- Mazda has yet to release a fully-electric vehicle, despite announcing the switch to NACS.
- The automaker chose to switch to follow its core values of being “Human Centric” and delivering the “Joy of Driving.”
- Stellantis remains the only automaker left that hasn’t made the switch to NACS and J3400.
Despite not having any electric vehicles for sale in North America, Mazda has joined the rest of the major automakers in adopting the North American Charging Standard (NACS). Beginning in 2025, the automaker will use the Tesla charging port in its future battery electric vehicles.
Mazda made the switch to the NACS system to meet its core values of building “Human Centric” vehicles that deliver the “Joy of Driving” in daily lives. When the automaker adds battery-electric vehicles to the lineup, Mazda EV drivers will have access to over 15,000 Tesla Superchargers as well as the rest of the EV charging stations around the country.
While other automakers like Ford, Hyundai, and Kia have announced they will provide adaptors for vehicles made before 2025, Mazda has not yet remarked on whether it will do the same. Mazda currently offers the Mazda CX-90 PHEV, but this plug-in hybrid vehicle relies on Level 1 and Level 2 charging with the J1772 plug. It will not need an adaptor, like pre-2025 fully-electric vehicles will.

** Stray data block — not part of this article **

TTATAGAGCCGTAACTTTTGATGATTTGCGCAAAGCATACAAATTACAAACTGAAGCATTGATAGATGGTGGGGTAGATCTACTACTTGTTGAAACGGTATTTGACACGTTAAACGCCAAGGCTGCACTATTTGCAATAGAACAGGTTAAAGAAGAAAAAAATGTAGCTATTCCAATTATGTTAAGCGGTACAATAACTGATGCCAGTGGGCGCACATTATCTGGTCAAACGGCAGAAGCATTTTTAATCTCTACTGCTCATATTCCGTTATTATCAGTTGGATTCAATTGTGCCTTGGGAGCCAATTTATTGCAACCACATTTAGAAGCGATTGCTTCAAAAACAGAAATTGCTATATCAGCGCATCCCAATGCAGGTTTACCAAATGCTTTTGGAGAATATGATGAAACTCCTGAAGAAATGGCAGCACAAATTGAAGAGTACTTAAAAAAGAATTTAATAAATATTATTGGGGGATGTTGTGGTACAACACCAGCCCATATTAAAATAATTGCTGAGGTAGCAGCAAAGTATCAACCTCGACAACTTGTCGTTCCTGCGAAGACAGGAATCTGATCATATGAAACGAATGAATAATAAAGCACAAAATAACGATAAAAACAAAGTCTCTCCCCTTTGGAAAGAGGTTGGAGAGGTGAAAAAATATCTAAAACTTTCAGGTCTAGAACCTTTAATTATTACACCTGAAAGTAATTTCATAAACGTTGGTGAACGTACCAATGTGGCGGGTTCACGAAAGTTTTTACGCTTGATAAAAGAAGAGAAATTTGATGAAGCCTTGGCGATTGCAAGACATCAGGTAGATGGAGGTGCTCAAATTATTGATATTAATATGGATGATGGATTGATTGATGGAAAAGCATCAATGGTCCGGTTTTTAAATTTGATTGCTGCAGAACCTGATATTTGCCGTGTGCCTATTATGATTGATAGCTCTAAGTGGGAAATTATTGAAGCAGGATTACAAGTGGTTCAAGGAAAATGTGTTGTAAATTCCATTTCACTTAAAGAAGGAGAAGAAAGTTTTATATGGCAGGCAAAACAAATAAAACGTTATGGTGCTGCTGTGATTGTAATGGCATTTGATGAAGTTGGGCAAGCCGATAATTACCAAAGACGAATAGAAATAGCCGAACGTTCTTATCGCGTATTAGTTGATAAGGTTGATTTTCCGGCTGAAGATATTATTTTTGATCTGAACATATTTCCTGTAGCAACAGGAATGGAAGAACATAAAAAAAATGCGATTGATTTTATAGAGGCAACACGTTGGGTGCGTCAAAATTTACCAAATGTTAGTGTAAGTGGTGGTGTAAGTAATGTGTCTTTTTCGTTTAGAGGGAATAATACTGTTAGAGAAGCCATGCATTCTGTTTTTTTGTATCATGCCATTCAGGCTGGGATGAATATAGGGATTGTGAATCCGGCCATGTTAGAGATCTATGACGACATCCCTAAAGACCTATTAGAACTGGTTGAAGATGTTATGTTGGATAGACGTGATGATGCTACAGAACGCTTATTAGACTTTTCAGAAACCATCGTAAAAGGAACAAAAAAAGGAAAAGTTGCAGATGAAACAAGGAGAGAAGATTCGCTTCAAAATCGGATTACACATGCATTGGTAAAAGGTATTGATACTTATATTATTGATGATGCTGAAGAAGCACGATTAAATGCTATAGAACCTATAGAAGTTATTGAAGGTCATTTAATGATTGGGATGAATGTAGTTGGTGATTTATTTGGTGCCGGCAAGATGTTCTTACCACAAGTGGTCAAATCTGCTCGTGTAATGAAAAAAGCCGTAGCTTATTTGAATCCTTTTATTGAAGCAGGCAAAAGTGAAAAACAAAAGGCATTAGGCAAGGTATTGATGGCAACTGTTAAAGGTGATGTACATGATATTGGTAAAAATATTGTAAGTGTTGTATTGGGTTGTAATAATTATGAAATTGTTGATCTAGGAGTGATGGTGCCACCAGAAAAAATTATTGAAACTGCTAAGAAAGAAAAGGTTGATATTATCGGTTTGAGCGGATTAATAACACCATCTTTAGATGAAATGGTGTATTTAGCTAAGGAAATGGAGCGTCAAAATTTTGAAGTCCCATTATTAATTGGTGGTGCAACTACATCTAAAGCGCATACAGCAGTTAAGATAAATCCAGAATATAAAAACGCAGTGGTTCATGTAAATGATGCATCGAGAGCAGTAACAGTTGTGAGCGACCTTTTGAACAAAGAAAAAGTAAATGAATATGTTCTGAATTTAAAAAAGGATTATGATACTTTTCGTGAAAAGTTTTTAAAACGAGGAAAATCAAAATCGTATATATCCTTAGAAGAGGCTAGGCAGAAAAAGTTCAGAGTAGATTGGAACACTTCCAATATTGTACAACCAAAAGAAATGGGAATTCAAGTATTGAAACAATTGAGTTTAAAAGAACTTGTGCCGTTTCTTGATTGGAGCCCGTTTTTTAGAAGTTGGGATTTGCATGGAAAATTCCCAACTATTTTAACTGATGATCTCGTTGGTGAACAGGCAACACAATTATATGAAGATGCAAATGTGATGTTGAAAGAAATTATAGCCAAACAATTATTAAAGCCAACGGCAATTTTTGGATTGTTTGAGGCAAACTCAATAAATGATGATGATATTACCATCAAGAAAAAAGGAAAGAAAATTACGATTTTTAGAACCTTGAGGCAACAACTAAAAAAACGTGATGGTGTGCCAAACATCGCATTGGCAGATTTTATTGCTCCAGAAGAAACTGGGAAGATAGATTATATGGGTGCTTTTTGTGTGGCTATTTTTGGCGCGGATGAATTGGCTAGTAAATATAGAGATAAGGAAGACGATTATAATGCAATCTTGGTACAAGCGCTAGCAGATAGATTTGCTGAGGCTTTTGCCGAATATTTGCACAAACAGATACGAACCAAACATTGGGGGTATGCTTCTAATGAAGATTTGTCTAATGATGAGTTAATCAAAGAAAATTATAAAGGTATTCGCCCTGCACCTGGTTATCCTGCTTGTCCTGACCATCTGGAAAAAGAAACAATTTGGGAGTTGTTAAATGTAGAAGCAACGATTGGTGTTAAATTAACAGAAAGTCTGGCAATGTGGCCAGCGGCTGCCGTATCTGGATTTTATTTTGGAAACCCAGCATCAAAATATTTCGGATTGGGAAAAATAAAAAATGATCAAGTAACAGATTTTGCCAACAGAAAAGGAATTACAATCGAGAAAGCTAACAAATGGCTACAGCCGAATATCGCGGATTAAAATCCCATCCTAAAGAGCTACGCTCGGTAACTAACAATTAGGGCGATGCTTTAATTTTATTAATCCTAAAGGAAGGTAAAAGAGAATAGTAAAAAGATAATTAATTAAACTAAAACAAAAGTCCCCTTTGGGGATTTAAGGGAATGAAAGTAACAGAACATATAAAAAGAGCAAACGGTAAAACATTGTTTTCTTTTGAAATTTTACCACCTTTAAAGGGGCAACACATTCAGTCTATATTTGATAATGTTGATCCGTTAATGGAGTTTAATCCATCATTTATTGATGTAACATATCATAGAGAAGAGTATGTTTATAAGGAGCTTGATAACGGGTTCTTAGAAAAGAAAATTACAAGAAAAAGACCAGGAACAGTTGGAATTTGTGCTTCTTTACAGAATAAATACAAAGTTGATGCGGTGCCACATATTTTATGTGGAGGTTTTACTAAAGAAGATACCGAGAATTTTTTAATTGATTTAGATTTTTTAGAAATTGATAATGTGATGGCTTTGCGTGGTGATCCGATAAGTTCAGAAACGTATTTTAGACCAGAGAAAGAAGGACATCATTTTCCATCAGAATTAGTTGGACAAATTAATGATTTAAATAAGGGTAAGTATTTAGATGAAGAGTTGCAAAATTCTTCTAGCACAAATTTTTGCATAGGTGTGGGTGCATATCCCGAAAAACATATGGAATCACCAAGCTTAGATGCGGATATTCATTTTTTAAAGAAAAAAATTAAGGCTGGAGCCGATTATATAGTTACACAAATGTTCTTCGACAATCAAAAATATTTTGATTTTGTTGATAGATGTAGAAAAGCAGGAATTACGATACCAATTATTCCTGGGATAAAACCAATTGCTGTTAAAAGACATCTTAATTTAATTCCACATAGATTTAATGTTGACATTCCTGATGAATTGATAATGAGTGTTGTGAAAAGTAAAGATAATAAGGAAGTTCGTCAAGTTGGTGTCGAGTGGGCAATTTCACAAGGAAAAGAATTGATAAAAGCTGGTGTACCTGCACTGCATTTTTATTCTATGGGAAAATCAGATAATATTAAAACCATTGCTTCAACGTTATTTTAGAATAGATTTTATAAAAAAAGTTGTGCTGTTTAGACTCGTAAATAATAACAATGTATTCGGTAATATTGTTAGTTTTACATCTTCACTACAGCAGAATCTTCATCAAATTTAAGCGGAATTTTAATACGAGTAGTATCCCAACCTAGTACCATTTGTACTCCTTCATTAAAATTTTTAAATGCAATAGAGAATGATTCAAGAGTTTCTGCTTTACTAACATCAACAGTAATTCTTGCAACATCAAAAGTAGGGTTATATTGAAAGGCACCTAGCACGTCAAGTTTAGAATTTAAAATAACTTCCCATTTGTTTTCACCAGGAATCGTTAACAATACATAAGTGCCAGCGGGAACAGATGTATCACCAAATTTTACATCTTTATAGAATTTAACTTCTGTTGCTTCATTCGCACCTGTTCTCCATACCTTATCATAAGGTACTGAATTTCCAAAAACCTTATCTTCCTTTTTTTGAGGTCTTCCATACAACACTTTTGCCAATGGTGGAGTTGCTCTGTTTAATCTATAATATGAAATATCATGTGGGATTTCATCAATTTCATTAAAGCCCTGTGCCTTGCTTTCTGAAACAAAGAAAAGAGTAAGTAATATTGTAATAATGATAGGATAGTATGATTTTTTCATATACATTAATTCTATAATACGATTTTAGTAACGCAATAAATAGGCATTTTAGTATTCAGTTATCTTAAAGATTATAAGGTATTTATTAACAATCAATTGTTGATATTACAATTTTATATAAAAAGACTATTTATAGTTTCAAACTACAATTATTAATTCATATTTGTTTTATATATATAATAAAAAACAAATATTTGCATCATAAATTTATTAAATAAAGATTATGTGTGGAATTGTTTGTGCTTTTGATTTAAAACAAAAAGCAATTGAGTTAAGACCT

To meet the needs of the automakers switching to the NACS charging system, the SAE designed a new charging system – J3400. Engineers needed only six months to design and build the new charging system to standardize EV charging. With Mazda committing to shift away from CCS, the only automaker left to make the switch is Stellantis. Stellantis has a new EV, the Charger EV, arriving around the time of the big switch.
SOURCE | IMAGES: MAZDA
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